Annual summary of the fine wine market from Liv-ex.
- Fine wine outperforms other indices including FTSE and Gold. The market remains cautiously optimistic.
- Burgundy: best year in a decade.
- Brexit: currency fluctuations impact fine wine market in 2017.
- Broadening market: the number of wines trading on the secondary market continues to increase while Bordeaux’s market share declines.
Market summary: cautious optimism
The market remains full of cautious optimism. All of the Liv-ex indices rose in 2017, but at a much more modest pace than in 2016. A fluctuating exchange rate is altering the level of demand for certain regions, with Bordeaux being particularly affected. The Fine Wine 50 – tracking the daily price movement of the Bordeaux First Growths – was particularly susceptible to exchange rate movement for the majority of the year, largely rising and falling along with sterling’s movement against the euro.
Maverick USA was down 3.3% for the second quarter, while Maverick Levered was down 2.1%. Maverick Long Enhanced was up 8%. Year to date, Maverick USA is up 31.8%, while Maverick Levered has gained 49.3%. Maverick Long Enhanced has returned 9.9% for the first six months of the year. Maverick Capital is a long/ short Read More
Despite gaining 5.3%, the industry benchmark Liv-ex 100 is the worst performing major Liv-ex index this year. In April 2017 it fell for the first time in 16 months. The current level remains 15% off its peak in June 2011.
Burgundy leads the way
The Fine Wine 1000 – the broadest measure of the fine wine market – was the best performing index, rising 11.3%. It is currently at an all-time high level. Among the subindices the Burgundy 150 had its best year in a decade, climbing 23.9%. A large percentage of this price growth occurred in the second half of the year when demand increased as earlier reports of the small 2016 harvest in Burgundy were confirmed.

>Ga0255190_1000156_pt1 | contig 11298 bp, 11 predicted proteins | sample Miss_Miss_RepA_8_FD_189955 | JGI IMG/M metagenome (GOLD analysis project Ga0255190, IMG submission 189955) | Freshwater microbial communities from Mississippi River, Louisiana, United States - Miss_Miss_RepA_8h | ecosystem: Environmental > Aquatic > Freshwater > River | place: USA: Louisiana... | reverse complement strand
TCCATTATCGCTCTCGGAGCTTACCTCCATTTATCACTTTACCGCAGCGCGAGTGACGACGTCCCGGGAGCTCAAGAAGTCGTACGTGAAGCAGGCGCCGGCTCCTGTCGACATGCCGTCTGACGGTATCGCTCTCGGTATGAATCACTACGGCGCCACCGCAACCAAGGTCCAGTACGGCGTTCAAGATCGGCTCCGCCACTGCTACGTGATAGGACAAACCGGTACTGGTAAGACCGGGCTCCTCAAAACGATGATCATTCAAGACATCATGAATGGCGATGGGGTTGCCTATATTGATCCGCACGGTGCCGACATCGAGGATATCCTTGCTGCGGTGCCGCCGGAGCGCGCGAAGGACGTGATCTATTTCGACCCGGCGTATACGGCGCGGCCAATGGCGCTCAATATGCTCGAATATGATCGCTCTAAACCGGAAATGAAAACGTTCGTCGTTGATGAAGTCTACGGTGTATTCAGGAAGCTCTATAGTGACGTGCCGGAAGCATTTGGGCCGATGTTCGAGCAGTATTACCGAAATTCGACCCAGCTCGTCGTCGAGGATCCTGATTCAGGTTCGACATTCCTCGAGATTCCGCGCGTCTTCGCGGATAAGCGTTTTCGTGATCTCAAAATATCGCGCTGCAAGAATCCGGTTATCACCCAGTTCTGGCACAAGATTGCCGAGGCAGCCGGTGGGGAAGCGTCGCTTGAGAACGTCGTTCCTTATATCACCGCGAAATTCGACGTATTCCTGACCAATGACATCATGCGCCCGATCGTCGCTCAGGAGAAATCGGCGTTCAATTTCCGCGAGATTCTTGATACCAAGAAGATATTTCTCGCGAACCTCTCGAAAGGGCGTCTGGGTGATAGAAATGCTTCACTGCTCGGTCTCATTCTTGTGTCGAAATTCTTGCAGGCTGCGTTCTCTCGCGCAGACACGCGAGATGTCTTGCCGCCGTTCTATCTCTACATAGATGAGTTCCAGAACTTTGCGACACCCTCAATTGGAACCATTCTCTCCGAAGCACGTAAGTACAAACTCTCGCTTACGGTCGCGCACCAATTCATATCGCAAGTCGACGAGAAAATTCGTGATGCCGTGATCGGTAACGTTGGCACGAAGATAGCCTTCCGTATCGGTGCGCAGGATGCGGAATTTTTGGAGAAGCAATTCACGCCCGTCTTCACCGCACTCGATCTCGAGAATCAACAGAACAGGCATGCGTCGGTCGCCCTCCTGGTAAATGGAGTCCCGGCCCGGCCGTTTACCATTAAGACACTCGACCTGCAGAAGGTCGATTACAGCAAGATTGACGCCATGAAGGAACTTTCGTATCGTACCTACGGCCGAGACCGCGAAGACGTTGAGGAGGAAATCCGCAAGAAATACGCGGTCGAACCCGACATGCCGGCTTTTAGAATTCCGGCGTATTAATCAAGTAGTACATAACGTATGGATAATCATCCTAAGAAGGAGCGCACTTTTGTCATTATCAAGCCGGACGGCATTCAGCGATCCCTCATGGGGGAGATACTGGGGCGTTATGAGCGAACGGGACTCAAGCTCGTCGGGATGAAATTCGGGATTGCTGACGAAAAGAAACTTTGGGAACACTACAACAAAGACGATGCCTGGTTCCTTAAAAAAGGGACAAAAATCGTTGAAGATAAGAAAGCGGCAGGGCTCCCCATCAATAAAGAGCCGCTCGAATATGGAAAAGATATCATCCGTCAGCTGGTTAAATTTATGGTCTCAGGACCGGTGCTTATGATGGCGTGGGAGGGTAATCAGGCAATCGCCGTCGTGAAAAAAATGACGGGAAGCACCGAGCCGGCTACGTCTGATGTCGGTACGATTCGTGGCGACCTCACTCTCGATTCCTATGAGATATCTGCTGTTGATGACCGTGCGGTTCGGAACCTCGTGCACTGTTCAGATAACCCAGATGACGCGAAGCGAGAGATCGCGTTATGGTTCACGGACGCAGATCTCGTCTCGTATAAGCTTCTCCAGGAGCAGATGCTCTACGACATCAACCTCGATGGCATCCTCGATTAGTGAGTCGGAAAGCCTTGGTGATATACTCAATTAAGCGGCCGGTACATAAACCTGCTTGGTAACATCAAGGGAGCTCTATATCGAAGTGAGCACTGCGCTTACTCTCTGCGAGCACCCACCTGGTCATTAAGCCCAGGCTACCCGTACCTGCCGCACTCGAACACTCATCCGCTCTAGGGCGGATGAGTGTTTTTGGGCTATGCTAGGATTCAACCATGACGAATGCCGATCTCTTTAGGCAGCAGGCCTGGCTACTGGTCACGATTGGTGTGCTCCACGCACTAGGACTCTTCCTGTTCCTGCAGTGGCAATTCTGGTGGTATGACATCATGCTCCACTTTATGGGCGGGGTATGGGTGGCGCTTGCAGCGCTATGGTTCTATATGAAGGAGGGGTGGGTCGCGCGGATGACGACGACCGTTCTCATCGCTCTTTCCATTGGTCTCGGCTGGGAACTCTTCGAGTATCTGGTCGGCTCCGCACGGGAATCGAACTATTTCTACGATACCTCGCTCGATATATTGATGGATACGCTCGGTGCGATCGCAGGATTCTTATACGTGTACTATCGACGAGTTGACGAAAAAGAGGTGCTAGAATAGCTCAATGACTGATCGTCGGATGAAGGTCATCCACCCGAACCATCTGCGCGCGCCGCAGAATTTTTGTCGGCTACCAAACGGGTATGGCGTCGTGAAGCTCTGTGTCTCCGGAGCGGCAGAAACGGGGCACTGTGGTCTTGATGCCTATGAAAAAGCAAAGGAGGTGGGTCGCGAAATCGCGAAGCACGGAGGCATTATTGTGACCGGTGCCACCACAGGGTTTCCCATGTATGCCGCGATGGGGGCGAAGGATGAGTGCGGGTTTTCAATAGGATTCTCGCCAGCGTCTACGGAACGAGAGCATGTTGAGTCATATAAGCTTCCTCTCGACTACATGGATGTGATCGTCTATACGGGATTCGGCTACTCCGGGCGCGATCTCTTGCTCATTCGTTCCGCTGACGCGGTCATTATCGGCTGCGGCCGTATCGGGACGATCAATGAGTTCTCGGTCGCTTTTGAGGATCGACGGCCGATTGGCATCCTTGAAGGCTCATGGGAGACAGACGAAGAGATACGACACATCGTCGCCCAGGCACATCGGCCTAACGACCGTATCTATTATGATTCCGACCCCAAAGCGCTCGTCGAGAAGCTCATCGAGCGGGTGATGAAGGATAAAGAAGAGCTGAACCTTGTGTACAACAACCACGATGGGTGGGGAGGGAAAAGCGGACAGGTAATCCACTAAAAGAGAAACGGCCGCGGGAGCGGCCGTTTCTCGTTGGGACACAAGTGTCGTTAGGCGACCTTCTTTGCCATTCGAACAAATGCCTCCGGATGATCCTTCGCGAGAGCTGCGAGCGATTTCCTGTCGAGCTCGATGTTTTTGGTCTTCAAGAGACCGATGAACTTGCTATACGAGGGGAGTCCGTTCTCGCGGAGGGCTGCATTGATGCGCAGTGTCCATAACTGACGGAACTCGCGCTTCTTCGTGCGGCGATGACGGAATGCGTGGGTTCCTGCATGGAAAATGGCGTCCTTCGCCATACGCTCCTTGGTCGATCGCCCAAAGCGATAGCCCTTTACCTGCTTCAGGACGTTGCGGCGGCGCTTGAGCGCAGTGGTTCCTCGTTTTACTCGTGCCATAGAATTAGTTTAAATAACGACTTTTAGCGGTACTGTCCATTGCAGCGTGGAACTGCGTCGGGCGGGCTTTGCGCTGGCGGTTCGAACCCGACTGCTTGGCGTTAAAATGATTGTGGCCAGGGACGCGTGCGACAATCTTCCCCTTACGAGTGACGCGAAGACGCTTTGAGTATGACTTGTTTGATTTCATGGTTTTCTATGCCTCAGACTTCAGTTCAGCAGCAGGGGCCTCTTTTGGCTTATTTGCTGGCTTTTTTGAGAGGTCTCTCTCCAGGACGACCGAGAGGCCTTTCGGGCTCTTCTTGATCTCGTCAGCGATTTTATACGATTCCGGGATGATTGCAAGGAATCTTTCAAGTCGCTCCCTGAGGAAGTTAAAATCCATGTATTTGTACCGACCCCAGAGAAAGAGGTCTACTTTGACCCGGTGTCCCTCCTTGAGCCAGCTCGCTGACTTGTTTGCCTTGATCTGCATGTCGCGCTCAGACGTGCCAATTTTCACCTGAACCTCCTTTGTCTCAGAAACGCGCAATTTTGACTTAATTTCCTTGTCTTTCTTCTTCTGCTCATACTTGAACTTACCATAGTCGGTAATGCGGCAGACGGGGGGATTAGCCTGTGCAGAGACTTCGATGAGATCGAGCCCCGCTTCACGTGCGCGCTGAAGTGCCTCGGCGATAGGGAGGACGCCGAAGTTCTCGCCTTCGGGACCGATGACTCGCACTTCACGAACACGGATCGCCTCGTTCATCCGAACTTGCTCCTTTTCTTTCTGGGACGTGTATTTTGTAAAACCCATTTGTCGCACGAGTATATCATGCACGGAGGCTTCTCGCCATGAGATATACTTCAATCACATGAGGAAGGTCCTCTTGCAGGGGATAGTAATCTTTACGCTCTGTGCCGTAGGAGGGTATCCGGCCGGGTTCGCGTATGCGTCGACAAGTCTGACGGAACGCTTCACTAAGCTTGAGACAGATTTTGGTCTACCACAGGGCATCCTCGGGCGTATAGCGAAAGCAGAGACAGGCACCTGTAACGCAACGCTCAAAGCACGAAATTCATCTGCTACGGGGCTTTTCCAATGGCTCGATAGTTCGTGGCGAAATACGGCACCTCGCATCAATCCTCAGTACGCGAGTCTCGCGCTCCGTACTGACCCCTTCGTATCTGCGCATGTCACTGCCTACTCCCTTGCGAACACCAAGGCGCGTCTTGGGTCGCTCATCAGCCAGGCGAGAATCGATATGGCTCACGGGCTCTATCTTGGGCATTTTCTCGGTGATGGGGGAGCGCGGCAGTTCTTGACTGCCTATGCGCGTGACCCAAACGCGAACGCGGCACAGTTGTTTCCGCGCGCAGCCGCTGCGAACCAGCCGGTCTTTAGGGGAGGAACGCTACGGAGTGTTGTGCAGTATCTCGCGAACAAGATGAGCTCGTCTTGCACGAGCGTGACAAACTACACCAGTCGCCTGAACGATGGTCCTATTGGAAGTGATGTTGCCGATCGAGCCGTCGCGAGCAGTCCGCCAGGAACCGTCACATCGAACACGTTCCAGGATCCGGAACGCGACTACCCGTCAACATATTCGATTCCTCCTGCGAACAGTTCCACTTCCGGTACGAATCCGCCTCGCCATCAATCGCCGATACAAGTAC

Both the Italy 100 and the Rest of the World 50 also outperformed the market, rising 13.2% and 12.8% respectively.
To put the performance of wine in perspective, Chart 1 compares how the Liv-ex 100 and the Liv-ex 1000 have fared against Gold and equities. Although wine has not been able to keep up with US equities, it has still outperformed both UK equities and Gold so far in 2017.
Brexit: currency impact
Last year a Brexit bounce from the falling pound lifted prices. This momentum was carried through into this year until the Liv-ex 100’s 16-month streak was brought to a halt in April. This came as the pound strengthened and buying eased off in advance of the 2016 En Primeur campaign. Since then, month-on-month growth has been largely at the behest of currency fluctuations. Approaching the summer, the strong euro nudged the index up, before the pound strengthened in August and pushed the level down. Recently the resurgent dollar has supported an increased level of activity from Asian buyers who have been stocking up in anticipation of Chinese New Year.